YOUNG Russians armed with hang drums make music along the banks of St Petersburg’s Neva River in Russia, which is packed with tourists admiring the amazing sights.
On a Saturday night, people just stroll along Neva River while couples lounge on the granite embankments that line the waterway to enjoy the romantic atmosphere.
Visiting St Petersburg at this time was a wonderful experience as it is the season of the famous White Nights, a curious phenomenon caused by the city’s northerly geographical location.
From late May to early July, the nights are bright as the sun does not descend below the horizon enough for the sky to grow dark. In fact, night becomes curiously indistinguishable from day, so much so that the authorities never need to turn on the city’s streetlights.
In the 1980s, I read and saw beautiful photos of St Petersburg in magazines – an incredible city designed by Peter the Great to become Russia’s window to the West.
Recently, I visited St Petersburg, which is undoubtedly one of the most beautiful cities in the world.
No other major European city can rival the atmosphere on the streets of St Petersburg during summer – lively, friendly, romantic and bustling with people throughout the night as well as day.
On the weekends, everyone is out having fun as people celebrate 80 days of sunshine.
As a visitor, on a five-day working trip to St. Petersburg, I sacrificed sleep to walk along the Neva River that is an essential part of the city’s charm and struck up conversations with the locals. I was completely enchanted by long late evening walks along the river with my new-found friend Maria Vova.
I continued to stroll along the embankments, as Maria pointed out the bridges and marvellous architecture.
Most people were out on the weekend to celebrate Russia’s comfortable 2-0 win over New Zealand in the FIFA Confederation Cup 2017 opener at the Krestovsky Stadium.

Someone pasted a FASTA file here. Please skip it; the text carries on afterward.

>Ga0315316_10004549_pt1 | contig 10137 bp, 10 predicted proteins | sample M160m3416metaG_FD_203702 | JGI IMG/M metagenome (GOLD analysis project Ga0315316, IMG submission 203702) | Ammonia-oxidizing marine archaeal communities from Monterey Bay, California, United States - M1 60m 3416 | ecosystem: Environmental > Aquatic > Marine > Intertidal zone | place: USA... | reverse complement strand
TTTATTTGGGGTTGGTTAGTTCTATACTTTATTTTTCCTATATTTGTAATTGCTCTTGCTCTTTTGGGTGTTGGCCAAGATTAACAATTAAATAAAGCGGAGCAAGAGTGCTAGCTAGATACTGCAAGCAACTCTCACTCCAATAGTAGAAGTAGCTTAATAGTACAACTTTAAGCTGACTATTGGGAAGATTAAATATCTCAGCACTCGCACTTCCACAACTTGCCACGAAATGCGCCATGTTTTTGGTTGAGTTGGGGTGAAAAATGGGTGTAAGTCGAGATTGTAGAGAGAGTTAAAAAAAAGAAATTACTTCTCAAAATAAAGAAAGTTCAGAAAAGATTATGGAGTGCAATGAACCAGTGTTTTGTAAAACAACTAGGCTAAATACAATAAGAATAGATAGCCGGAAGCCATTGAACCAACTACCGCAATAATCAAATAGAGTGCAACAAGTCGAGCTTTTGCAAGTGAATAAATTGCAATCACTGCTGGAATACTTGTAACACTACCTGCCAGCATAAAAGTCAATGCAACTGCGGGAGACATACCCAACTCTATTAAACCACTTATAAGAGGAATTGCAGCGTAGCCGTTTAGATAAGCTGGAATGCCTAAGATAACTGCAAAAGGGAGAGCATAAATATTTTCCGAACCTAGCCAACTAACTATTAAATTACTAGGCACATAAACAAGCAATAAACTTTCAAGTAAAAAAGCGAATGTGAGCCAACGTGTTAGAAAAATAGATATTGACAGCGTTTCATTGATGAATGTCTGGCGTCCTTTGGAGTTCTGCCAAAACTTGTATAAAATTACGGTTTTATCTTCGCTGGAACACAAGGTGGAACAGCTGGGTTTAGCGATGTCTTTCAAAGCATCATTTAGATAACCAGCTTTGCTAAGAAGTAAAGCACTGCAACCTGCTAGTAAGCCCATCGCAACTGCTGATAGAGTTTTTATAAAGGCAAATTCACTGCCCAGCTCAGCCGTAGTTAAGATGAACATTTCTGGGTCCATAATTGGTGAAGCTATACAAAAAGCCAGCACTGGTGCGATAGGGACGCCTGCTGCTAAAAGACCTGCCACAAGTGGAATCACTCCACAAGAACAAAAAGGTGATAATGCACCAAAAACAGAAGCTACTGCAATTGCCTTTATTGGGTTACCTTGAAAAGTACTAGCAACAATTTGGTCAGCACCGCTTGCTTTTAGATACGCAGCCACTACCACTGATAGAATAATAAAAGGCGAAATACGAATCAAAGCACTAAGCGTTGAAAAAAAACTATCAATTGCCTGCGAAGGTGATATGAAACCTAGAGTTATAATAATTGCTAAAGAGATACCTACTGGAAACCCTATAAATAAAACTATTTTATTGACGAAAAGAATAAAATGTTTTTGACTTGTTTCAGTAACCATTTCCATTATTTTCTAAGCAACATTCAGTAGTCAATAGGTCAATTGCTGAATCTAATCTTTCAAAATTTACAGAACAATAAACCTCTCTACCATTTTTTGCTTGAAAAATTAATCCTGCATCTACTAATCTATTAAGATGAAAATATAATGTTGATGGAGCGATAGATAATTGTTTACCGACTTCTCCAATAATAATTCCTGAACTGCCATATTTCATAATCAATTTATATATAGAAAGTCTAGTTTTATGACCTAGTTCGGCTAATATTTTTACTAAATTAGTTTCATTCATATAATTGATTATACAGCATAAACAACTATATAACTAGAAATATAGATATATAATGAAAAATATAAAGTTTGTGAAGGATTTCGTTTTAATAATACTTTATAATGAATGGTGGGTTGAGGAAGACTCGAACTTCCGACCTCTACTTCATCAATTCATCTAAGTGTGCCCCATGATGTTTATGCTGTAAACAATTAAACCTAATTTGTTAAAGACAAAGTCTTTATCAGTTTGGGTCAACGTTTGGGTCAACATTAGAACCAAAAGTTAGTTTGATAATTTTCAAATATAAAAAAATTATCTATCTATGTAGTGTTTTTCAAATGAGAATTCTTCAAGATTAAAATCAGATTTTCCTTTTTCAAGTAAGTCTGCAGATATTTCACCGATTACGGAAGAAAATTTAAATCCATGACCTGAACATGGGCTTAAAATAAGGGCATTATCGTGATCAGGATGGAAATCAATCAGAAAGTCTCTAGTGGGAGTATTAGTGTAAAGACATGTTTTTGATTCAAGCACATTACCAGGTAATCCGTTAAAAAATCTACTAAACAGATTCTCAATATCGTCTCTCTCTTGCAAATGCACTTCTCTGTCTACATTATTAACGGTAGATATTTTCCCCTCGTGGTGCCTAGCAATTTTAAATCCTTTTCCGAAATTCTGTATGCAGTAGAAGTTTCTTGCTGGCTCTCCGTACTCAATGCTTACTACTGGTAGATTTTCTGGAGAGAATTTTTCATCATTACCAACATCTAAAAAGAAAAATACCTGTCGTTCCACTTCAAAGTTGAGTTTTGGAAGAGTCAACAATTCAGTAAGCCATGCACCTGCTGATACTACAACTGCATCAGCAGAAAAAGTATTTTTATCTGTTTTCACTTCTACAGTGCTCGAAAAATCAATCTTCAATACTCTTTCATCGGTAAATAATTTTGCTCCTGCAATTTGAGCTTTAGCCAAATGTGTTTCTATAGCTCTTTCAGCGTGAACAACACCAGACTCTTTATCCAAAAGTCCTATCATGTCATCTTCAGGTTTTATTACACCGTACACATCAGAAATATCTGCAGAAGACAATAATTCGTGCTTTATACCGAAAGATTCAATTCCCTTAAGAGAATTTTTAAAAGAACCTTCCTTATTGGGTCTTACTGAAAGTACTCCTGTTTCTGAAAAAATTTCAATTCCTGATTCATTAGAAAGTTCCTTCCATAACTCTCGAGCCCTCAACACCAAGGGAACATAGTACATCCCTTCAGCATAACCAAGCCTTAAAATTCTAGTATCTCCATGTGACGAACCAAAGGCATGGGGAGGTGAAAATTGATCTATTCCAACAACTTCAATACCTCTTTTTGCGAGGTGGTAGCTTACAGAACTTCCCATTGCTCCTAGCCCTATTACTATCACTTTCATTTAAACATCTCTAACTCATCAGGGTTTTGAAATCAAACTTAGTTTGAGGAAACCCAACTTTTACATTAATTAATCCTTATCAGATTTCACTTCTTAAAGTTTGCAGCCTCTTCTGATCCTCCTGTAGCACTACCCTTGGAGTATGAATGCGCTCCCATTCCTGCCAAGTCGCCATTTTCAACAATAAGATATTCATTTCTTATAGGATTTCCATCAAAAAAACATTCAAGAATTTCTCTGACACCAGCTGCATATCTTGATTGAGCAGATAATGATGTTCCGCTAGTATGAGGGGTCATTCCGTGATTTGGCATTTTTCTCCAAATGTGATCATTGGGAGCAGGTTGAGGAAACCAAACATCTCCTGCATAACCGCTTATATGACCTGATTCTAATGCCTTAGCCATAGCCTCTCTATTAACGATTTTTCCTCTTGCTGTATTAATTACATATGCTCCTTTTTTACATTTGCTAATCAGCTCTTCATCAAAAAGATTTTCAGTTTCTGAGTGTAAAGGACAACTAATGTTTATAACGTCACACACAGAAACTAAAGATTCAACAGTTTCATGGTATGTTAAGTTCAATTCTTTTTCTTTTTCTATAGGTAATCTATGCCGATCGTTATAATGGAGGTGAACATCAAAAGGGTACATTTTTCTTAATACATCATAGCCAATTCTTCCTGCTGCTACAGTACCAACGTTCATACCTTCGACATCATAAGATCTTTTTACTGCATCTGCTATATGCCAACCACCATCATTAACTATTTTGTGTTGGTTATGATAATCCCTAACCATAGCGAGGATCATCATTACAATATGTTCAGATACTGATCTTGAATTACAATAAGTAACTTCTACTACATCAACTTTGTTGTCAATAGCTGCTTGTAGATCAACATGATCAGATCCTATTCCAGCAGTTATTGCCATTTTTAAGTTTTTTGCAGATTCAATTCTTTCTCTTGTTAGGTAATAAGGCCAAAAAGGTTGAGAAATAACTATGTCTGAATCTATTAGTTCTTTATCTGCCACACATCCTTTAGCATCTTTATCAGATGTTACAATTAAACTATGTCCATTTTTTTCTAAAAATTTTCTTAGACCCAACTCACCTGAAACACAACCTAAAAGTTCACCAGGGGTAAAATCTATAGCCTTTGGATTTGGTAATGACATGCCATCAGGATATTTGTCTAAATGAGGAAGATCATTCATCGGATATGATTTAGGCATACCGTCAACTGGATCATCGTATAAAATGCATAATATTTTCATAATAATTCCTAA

Russians Denis Glushakov and Fedor Smolov scored the winning goals.
The Confederations Cup was held across four Russian cities – Moscow, St Petersburg, Kazan, and Sochi – until July 2. It was the first time Russia hosted the Tourna-ment of Champions, and it is seen as a precursor to next year’s World Cup, which will also be held there.
Earlier in the evening, I watched the Russia vs New Zealand match at the stadium with fellow Malaysians Abdul Halim Abd Majid and his wife Noor Farizah Abd Malik, who won the Naza Kia Lucky Drive to Russia.
Abdul Halim, 44, and Noor Farizah, 43, and I were seated at the top half of the grandstand; a great vantage point where we could truly appreciate the action unfolding on the pitch.
Abdul Halim and I rooted for Russia to win, which was a feat that even some Russians believed would not happen.
For both of us, it was an inspirational victory.
Football is not for the faint- hearted as cheering on your team is a roller coaster ride of feelings.
Halim had bottomless energy as he shouted “tackle him! tackle him!”, “shoot the ball!” and “goal!” throughout the game.
The father of four said he won the trip to St Petersburg in a lucky draw which he qualified for after purchasing a Kia Grand Carnival, an eight-seater MPV that he said was ideal for his family of six.
“In April, I bought the car after Noor Farizah gave the thumbs up on seeing the spaciousness of the MPV.
“In the first week of May, we were told we had won a trip to St Petersburg to watch the FIFA Confederation Cup 2017 opening match. Certainly, Naza Kia Motors has the power to surprise,” he said.
Halim added that he chose the Kia Grand Carnival for its safety features such as its six airbags.
Winners of the Kia Lucky Drive to Russia were treated to a nine-hour tour that included visits to Peterhof Palace, the Church of the Savior on Spilled Blood, the Cathedral of Our Lady of Kazan and a bus tour around the city.
Peterhof Palace is a beautiful 121-ha French-style garden that was the former tsar’s summer residence on the shore of the Finnish Gulf, dotted with spectacular fountains that is fed by gravity.
The Church of the Savior of Spilled Blood had jaw-dropping architecture. As we walked up to the church, our group could see the onion-shaped domes on top of the cupolas covered in golden enamel and mosaics.
Large crowds were inside the cathedral, but the massive walls could easily be seen, with over 300 people from the Bible depicted on mosaics on the walls.
We had lunch at the open terrace rooftop of the Terrassa Restaurant, a unique dining spot that overlooks the Cathedral of Our Lady of Kazan. It is built to an enormous scale and boasts an impressive stone colonnade, encircling a small garden and central fountain.
Our tour around the town was punctuated with Statues of Lions, said to be from the west and began to proliferate in St Petersburg in the first third of the 19th century.
It is believed there are about 1,000 Statues of Lions in St Petersburg. Maria said if I rubbed the head of the lion, I would return to this lovely, charming city called St Petersburg. Rub, I did.